This piece of writing by GSB demonstrates how our mental health can affect us when it deteriorates. We don’t know what to do, who to turn to, we feel isolated, hopeless and empty inside, like all the happiness has been sucked out of us.
Below are some practical ways that you can do daily to improve your mental health.
Many of us can get in touch with our feelings, it’s what to do after we start to feel the pain, sadness, anger and all the other overwhelming feelings we like to bury in the back of our minds. Expressing them may seem like a titanic task, however there are certain ‘small’ things you can do to ensure you don’t get overcome by them.
- Talk to someone you trust. There’s nothing like the fear of judgment to stop us from opening up. Talking about our feelings can really help; just being listened to can help us feel supported and less alone.
- Write in a journal. Writing is cathartic. Even if you set aside 15 mins a day to write about how you felt during the day, it can go a long way towards releasing some of those pent up feelings and you will be less likely to blow up at the wrong time.
- Doodle. Colour. Paint. Doing something creative can tap into our emotions and help us visualise what we are feeling. There are many adult colouring books out there, designed specifically to help keep your focus in the here and now; even if you spend 15mins a day colouring in, it will give your mind a break from the stresses and tension you’re carrying around.
Exercise releases endorphins (chemicals in your brain) that make you feel good. Regular exercise can boost self-esteem, help you sleep, feel and look better. Exercise doesn’t necessarily mean going to the gym, or running. It could mean going for a walk, gardening, anything that gets you up and about. Aim for 30mins of exercise, 5 times a week.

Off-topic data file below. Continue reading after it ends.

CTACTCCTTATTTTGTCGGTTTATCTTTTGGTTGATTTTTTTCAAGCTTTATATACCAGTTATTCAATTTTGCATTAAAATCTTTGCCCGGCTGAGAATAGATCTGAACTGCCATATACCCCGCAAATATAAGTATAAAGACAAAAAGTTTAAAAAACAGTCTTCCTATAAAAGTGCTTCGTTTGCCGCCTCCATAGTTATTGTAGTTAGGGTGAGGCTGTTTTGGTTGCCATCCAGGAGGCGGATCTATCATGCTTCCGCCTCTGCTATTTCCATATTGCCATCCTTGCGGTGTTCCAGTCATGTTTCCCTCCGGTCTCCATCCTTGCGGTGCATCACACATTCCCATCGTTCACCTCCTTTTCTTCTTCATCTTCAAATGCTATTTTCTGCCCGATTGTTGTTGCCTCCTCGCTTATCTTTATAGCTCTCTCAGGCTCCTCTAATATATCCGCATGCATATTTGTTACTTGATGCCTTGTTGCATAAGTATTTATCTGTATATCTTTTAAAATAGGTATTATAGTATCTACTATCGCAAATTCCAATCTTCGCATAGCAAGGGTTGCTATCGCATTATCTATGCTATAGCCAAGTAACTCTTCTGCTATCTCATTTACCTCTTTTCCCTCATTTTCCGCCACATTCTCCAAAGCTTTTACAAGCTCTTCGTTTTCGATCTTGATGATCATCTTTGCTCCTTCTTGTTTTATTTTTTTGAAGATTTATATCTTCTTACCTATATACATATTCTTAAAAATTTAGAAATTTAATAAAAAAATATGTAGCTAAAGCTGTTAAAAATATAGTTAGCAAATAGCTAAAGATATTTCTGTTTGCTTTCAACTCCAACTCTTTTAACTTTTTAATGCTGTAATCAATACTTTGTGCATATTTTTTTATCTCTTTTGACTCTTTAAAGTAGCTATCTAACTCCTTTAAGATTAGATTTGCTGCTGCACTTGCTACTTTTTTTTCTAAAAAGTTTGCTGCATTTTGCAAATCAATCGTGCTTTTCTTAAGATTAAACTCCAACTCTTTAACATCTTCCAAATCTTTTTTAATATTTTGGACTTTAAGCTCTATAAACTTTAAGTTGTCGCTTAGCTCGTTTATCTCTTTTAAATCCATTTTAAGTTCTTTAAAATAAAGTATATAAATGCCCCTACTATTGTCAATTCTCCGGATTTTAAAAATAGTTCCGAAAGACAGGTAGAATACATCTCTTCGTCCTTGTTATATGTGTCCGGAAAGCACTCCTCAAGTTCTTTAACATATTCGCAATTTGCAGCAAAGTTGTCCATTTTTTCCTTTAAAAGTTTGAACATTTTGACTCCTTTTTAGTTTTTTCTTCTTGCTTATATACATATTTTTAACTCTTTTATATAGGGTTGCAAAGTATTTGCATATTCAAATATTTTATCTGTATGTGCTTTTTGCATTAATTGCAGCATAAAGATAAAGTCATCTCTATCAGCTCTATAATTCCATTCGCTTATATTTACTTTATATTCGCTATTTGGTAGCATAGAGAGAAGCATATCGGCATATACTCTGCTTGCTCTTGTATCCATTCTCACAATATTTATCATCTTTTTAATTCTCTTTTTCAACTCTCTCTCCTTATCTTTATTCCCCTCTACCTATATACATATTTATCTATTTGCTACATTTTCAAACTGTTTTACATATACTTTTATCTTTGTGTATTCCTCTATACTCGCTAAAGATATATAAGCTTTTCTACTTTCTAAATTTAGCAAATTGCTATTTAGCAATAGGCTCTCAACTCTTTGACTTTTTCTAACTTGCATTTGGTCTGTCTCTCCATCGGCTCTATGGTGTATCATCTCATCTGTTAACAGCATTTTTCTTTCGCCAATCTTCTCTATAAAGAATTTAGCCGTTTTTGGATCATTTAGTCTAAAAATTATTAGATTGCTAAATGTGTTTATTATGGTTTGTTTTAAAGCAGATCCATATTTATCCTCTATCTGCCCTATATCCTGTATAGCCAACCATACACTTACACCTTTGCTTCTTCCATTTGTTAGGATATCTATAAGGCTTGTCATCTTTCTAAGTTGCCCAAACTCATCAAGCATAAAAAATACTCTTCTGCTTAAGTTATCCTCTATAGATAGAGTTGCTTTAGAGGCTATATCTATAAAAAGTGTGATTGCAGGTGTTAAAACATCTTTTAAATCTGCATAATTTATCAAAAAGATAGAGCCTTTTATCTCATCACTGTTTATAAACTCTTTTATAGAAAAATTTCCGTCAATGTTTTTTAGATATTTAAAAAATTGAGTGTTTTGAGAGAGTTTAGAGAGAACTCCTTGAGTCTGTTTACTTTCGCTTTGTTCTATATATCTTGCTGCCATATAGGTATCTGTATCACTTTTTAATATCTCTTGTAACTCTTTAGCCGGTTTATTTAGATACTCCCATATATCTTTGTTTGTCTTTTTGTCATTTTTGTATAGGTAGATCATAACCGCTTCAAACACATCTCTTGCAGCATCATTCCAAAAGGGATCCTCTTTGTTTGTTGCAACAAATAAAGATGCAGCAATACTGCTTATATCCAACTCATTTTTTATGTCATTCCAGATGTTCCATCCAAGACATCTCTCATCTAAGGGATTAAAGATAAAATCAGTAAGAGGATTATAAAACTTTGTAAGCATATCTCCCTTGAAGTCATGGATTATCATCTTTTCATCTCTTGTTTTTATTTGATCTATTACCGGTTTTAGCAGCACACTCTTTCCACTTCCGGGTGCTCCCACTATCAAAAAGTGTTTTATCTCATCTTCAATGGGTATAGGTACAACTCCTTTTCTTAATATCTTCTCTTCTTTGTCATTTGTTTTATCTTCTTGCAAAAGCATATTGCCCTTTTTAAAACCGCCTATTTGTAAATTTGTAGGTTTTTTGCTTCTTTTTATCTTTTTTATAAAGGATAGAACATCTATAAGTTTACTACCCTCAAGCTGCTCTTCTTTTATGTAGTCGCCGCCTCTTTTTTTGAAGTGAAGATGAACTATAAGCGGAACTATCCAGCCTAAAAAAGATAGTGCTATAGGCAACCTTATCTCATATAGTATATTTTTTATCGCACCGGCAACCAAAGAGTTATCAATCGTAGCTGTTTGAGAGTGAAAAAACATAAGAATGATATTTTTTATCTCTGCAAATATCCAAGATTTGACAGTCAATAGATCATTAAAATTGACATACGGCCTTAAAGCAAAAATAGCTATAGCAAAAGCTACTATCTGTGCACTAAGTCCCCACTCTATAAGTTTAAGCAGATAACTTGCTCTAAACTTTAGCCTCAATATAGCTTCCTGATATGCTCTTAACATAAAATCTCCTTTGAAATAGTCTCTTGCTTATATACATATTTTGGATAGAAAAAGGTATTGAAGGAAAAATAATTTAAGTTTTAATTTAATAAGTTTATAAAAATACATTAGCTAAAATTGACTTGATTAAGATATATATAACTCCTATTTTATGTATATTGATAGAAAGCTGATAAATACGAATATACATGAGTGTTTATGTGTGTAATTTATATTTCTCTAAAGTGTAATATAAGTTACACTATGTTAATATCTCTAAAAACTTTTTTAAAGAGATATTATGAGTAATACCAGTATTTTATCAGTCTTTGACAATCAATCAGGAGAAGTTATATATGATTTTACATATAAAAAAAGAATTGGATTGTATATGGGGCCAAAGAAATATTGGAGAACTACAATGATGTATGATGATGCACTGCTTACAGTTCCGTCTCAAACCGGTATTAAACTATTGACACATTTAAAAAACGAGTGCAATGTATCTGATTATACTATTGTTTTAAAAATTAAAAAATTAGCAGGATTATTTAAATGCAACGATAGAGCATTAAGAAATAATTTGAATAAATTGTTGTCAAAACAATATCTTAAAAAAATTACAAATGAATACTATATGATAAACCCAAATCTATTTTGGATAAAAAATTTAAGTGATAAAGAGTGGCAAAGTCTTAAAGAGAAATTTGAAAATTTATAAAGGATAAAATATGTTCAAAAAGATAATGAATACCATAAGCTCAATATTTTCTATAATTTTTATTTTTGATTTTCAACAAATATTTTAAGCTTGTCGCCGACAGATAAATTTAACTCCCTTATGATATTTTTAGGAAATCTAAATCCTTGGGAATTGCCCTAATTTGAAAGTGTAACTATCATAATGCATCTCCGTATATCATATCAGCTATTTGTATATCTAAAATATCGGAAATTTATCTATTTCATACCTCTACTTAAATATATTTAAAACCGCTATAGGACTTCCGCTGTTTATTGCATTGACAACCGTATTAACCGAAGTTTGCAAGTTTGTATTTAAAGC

Many of us take comfort from food; there are strong links between how we feel and what we eat. A healthy balanced diet can have a long-lasting effect on our mental health. A healthy balanced diet includes:
- Lots of different types of fruit and vegetables.
- Wholegrains and cereals.
- Nuts and seeds.
- Dairy products.
- Oily fish, lean proteins.
- Plenty of water.
Please Note: The advice on this page may not apply if your doctor or dietician have given you specific dietary advice, e.g. if you are a kidney patient or a diabetic.
Reconnect with friends and family
Catching up with friends and family can significantly reduce feelings of sadness and loneliness. Isolating yourself is natural when you’re feeling low, however being alone can heighten our fears and anxieties, and sometimes we fall into the cycle of thinking that no-one cares about us, when in fact it’s us that have closed the door on our support network. It’s worth making the effort (and we know it’s an effort when you’re feeling down) to reconnect with people who value you, it will make you feel better.
Ask for help
Even though it’s tempting to shut the world out until you ‘deal’ with what you’re going through by yourself, it’s important that you receive the help you need. Sometimes we don’t know what it is that we need until we ask for help. There are professionals out there that can guide you and help you set up coping strategies; speak to your GP, they can refer you onto people that can help. There are also groups out there that you can join, both physically an online.
You should consider speaking to either a counsellor or your GP if your difficult feelings are:
- stopping you getting on with life
- having a big impact on the people you live or work with
- affecting your mood over several weeks
Over 30% of visits to the GP are for mental health; you are not alone in asking for help.
Take a break
This doesn’t necessarily mean going away for a few days. You can give yourself some time while at home, try some of the below, and see if any work for you.
- Hobby – this could be anything you enjoy doing, reading, writing, something creative, puzzles. Absolutely anything that gives you the chance to concentrate on yourself.
- Sleep – if we’re not getting enough sleep, and many of us aren’t, then take some time to sleep. Tiredness can affect our concentration as well as our mental health.
- Bath – give yourself some time to relax and have a good soak. It can have a positive impact on both our muscles as well as our senses.
- Or just put your feet up with your favourite TV programme.
Continuous anxiety and low feelings can make us think we’re losing our minds; but following some of these steps can stop you from feeling like things are spiralling out of control. If you feel that you’re holding onto your sanity by a thread, contact us and we can arrange one of our psychotherapists to talk to you.